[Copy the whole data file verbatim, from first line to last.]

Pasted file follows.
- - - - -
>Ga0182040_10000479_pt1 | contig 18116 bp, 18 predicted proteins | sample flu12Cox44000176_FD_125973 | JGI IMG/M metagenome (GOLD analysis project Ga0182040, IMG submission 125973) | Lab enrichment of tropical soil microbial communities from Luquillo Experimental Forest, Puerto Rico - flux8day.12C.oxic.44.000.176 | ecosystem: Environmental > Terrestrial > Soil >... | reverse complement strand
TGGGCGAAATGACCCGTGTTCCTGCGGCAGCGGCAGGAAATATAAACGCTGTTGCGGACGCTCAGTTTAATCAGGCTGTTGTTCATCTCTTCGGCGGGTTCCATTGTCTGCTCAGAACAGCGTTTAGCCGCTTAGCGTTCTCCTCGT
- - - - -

>Ga0182040_10000479_pt1 | contig 18116 bp, 18 predicted proteins | sample flu12Cox44000176_FD_125973 | JGI IMG/M metagenome (GOLD analysis project Ga0182040, IMG submission 125973) | Lab enrichment of tropical soil microbial communities from Luquillo Experimental Forest, Puerto Rico - flux8day.12C.oxic.44.000.176 | ecosystem: Environmental > Terrestrial > Soil >... | reverse complement strand
TGGGCGAAATGACCCGTGTTCCTGCGGCAGCGGCAGGAAATATAAACGCTGTTGCGGACGCTCAGTTTAATCAGGCTGTTGTTCATCTCTTCGGCGGGTTCCATTGTCTGCTCAGAACAGCGTTTAGCCGCTTAGCGTTCTCCTCGT